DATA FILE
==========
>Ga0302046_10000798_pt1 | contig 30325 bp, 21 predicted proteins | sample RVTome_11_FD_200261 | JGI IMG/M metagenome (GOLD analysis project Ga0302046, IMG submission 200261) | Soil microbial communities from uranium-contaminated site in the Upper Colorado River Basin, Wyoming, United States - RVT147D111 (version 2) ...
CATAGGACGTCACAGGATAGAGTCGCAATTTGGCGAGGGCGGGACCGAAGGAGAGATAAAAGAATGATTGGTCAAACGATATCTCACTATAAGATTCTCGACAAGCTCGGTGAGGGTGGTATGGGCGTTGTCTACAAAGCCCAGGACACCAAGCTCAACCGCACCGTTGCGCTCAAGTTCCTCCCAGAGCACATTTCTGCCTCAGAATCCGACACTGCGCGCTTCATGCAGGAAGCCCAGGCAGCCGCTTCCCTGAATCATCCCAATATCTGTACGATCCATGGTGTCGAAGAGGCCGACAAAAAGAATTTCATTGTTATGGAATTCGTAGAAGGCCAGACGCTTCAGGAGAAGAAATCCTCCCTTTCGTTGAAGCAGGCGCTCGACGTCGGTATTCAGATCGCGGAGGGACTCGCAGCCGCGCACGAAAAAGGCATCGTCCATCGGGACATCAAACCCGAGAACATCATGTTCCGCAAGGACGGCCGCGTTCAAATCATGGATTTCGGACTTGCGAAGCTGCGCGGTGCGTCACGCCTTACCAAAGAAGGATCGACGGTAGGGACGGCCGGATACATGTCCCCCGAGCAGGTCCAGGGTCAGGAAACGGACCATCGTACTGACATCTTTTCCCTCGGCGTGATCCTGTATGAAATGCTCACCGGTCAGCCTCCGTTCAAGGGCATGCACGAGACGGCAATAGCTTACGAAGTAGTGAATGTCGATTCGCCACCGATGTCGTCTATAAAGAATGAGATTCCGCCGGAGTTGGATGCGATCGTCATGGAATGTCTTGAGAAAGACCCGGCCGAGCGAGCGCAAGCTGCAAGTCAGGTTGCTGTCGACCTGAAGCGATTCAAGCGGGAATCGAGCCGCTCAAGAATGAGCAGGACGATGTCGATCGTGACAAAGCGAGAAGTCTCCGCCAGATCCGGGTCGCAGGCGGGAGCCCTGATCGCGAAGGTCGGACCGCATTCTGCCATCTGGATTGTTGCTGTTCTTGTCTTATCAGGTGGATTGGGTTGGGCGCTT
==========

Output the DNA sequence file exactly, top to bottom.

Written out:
>Ga0302046_10000798_pt1 | contig 30325 bp, 21 predicted proteins | sample RVTome_11_FD_200261 | JGI IMG/M metagenome (GOLD analysis project Ga0302046, IMG submission 200261) | Soil microbial communities from uranium-contaminated site in the Upper Colorado River Basin, Wyoming, United States - RVT147D111 (version 2) ...
CATAGGACGTCACAGGATAGAGTCGCAATTTGGCGAGGGCGGGACCGAAGGAGAGATAAAAGAATGATTGGTCAAACGATATCTCACTATAAGATTCTCGACAAGCTCGGTGAGGGTGGTATGGGCGTTGTCTACAAAGCCCAGGACACCAAGCTCAACCGCACCGTTGCGCTCAAGTTCCTCCCAGAGCACATTTCTGCCTCAGAATCCGACACTGCGCGCTTCATGCAGGAAGCCCAGGCAGCCGCTTCCCTGAATCATCCCAATATCTGTACGATCCATGGTGTCGAAGAGGCCGACAAAAAGAATTTCATTGTTATGGAATTCGTAGAAGGCCAGACGCTTCAGGAGAAGAAATCCTCCCTTTCGTTGAAGCAGGCGCTCGACGTCGGTATTCAGATCGCGGAGGGACTCGCAGCCGCGCACGAAAAAGGCATCGTCCATCGGGACATCAAACCCGAGAACATCATGTTCCGCAAGGACGGCCGCGTTCAAATCATGGATTTCGGACTTGCGAAGCTGCGCGGTGCGTCACGCCTTACCAAAGAAGGATCGACGGTAGGGACGGCCGGATACATGTCCCCCGAGCAGGTCCAGGGTCAGGAAACGGACCATCGTACTGACATCTTTTCCCTCGGCGTGATCCTGTATGAAATGCTCACCGGTCAGCCTCCGTTCAAGGGCATGCACGAGACGGCAATAGCTTACGAAGTAGTGAATGTCGATTCGCCACCGATGTCGTCTATAAAGAATGAGATTCCGCCGGAGTTGGATGCGATCGTCATGGAATGTCTTGAGAAAGACCCGGCCGAGCGAGCGCAAGCTGCAAGTCAGGTTGCTGTCGACCTGAAGCGATTCAAGCGGGAATCGAGCCGCTCAAGAATGAGCAGGACGATGTCGATCGTGACAAAGCGAGAAGTCTCCGCCAGATCCGGGTCGCAGGCGGGAGCCCTGATCGCGAAGGTCGGACCGCATTCTGCCATCTGGATTGTTGCTGTTCTTGTCTTATCAGGTGGATTGGGTTGGGCGCTT